Gore met Mary Elizabeth "Tipper" Aitcheson at his St. Albans senior prom in 1965, she was from the nearby St. Agnes School. Tipper followed Gore to Boston to attend college, they married at the Washington National Cathedral on May 19, 1970, they have four children—Karenna Gore, Kristin Carlson Gore, Sarah LaFon Gore, Albert Arnold Gore III. In June 2010, the Gores announced in an e-mail to friends that after "long and careful consideration", they had made a mutual decision to separate. In May 2012, it was reported. Gore enrolled in Harvard College in 1965. On his second day on campus, he began campaigning for the freshman student government council and was elected its president. Gore was an avid reader who fell in love with scientific and mathematical theories, but he did not do well in science classes and avoided taking math. During his first two years, his grades placed him in the lower one-fifth of his class. During his sophomore year, he spent much of his time watching television, shooting pool, smoking marijuana.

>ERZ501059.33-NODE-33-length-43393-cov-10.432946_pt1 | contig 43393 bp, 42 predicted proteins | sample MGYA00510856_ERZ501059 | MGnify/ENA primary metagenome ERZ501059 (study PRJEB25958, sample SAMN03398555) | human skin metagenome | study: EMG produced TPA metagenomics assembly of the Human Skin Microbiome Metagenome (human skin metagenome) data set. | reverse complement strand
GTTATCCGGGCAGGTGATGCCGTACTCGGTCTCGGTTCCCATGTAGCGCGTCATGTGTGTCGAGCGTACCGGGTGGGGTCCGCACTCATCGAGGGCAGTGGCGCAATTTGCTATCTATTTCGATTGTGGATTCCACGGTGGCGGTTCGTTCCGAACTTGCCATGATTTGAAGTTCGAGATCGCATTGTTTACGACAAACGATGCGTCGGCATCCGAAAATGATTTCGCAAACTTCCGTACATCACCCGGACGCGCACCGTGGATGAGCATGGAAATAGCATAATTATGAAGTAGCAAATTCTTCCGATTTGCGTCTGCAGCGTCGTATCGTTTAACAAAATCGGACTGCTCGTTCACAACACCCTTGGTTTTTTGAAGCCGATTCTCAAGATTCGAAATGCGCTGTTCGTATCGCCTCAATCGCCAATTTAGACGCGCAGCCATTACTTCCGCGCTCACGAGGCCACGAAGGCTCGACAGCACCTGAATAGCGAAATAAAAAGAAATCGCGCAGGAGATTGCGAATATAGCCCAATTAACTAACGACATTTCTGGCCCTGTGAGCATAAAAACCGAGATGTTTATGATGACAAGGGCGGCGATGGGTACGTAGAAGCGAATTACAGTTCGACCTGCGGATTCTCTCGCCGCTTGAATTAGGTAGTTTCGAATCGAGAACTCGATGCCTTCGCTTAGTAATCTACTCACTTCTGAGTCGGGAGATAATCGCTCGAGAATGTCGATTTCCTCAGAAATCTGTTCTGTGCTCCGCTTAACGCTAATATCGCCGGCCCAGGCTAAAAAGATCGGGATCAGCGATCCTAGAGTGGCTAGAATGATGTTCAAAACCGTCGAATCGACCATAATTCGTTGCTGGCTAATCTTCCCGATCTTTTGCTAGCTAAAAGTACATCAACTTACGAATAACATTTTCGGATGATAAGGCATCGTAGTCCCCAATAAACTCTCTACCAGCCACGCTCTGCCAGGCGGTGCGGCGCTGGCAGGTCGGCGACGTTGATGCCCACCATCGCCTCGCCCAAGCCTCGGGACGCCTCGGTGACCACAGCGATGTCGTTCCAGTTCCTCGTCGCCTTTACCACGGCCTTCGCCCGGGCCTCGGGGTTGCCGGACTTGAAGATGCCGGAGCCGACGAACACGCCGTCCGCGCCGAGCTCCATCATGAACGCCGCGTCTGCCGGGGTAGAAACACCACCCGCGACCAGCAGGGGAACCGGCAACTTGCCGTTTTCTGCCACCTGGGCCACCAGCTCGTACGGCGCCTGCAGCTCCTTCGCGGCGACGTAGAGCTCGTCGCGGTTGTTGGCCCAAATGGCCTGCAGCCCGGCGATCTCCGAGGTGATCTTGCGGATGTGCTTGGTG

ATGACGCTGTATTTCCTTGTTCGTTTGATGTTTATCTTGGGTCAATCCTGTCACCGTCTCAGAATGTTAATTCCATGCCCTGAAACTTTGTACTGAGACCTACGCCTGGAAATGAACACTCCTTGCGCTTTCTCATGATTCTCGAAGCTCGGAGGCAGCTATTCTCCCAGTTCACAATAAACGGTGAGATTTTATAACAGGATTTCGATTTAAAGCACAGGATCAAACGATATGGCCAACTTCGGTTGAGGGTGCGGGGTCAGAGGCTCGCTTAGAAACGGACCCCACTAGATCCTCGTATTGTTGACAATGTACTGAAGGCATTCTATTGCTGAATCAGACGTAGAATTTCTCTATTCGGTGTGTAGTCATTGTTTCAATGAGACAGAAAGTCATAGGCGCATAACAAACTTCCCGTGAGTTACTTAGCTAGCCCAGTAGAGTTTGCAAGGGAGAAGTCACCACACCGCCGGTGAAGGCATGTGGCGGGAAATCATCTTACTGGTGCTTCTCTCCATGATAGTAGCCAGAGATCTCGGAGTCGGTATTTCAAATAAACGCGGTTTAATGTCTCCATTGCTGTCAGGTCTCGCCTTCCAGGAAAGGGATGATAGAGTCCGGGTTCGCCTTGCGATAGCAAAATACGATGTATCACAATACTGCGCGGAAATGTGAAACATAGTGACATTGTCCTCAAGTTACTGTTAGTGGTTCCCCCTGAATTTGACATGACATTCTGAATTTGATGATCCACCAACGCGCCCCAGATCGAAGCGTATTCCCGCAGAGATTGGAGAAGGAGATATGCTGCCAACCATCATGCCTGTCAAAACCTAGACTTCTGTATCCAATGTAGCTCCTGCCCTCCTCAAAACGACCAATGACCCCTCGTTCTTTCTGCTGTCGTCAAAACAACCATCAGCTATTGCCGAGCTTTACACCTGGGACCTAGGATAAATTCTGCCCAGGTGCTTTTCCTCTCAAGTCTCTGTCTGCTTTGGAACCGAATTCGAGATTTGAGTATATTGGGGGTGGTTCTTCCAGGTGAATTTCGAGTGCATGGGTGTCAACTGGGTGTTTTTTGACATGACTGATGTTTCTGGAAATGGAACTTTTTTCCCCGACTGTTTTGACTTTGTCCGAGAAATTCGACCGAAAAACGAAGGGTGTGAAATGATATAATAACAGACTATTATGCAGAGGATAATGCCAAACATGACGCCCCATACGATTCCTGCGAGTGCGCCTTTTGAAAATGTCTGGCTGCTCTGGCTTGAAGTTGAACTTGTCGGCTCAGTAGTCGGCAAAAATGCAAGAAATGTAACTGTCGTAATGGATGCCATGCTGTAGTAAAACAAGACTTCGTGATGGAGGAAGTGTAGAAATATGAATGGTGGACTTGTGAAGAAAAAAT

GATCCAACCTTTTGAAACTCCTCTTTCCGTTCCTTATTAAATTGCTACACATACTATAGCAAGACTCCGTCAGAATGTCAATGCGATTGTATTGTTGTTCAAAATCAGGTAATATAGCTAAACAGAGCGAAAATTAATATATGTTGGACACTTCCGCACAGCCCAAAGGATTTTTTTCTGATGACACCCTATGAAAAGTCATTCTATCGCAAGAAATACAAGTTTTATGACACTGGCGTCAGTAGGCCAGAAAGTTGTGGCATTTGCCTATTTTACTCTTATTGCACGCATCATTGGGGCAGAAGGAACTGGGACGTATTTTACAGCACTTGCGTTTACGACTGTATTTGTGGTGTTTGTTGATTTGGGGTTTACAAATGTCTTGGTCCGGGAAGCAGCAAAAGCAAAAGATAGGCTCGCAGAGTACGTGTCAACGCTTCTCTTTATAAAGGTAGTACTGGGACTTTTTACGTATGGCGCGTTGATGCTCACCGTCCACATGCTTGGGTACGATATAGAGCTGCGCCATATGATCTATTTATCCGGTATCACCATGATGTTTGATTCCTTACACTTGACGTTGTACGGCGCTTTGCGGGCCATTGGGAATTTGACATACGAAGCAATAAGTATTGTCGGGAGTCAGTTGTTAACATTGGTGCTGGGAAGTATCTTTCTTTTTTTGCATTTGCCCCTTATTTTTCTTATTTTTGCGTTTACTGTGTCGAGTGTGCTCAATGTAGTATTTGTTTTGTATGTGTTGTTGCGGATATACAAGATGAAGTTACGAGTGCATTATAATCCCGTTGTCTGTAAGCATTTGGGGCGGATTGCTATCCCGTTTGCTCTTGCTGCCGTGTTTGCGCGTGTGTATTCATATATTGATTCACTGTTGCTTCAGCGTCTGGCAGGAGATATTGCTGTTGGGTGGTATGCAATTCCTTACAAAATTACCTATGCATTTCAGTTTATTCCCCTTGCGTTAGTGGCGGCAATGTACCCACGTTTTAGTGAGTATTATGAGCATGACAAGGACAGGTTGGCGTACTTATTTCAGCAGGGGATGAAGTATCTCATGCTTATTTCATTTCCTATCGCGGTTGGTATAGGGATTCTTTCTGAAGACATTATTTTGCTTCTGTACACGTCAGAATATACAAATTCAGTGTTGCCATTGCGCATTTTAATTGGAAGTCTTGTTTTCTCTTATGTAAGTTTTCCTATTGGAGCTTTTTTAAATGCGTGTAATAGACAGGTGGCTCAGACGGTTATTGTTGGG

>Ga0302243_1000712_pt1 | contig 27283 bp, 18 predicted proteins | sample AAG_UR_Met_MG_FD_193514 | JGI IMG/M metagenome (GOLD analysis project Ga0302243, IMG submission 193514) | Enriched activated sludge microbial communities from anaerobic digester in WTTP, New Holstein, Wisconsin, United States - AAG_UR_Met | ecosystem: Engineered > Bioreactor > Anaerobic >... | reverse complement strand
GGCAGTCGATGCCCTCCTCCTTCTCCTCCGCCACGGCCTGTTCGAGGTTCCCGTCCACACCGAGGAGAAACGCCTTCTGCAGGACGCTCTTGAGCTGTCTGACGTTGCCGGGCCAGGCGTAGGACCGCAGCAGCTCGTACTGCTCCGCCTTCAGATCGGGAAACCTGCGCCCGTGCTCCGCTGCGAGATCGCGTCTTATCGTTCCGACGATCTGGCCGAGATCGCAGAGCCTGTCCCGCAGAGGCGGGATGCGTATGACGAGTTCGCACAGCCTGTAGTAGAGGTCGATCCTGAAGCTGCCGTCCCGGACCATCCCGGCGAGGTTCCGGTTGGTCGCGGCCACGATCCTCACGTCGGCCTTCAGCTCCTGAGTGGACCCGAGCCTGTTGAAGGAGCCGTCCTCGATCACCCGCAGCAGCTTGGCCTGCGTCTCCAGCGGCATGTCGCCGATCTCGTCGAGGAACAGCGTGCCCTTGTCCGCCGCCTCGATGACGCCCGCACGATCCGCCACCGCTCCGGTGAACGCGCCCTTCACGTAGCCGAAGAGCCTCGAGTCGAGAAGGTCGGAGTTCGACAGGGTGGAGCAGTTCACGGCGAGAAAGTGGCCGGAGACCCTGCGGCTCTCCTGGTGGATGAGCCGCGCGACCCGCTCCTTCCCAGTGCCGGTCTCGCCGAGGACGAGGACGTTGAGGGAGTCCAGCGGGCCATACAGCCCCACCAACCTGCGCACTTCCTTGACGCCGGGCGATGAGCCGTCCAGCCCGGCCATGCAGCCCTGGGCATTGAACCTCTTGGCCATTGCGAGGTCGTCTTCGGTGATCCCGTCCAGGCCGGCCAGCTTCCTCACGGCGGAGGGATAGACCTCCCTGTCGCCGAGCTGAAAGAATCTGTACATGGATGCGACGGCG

In his junior and senior years, he became earning As and Bs. In his senior year, he took a class with oceanographer and global warming theorist Roger Revelle, who sparked Gore's interest in global warming and other environmental issues. Gore earned an A on his thesis, "The Impact of Television on the Conduct of the Presidency, 1947–1969", graduated with an A. B. cum laude in June 1969. Gore was in college during the era of anti-Vietnam War protests, he was against that war. He thought that it was silly and juvenile to use a private university as a venue to vent anger at the war, he and his friends did not participate in Harvard demonstrations. John Tyson, a former roommate, recalled that "We distrusted these movements a lot... We were a pretty traditional bunch of guys, positive for civil rights and women's rights but formal, transformed by the social revolution to some extent but not buying into something we considered detrimental to our country." Gore helped his father write an anti-war address to the Democratic National Convention of 1968 but stayed with hi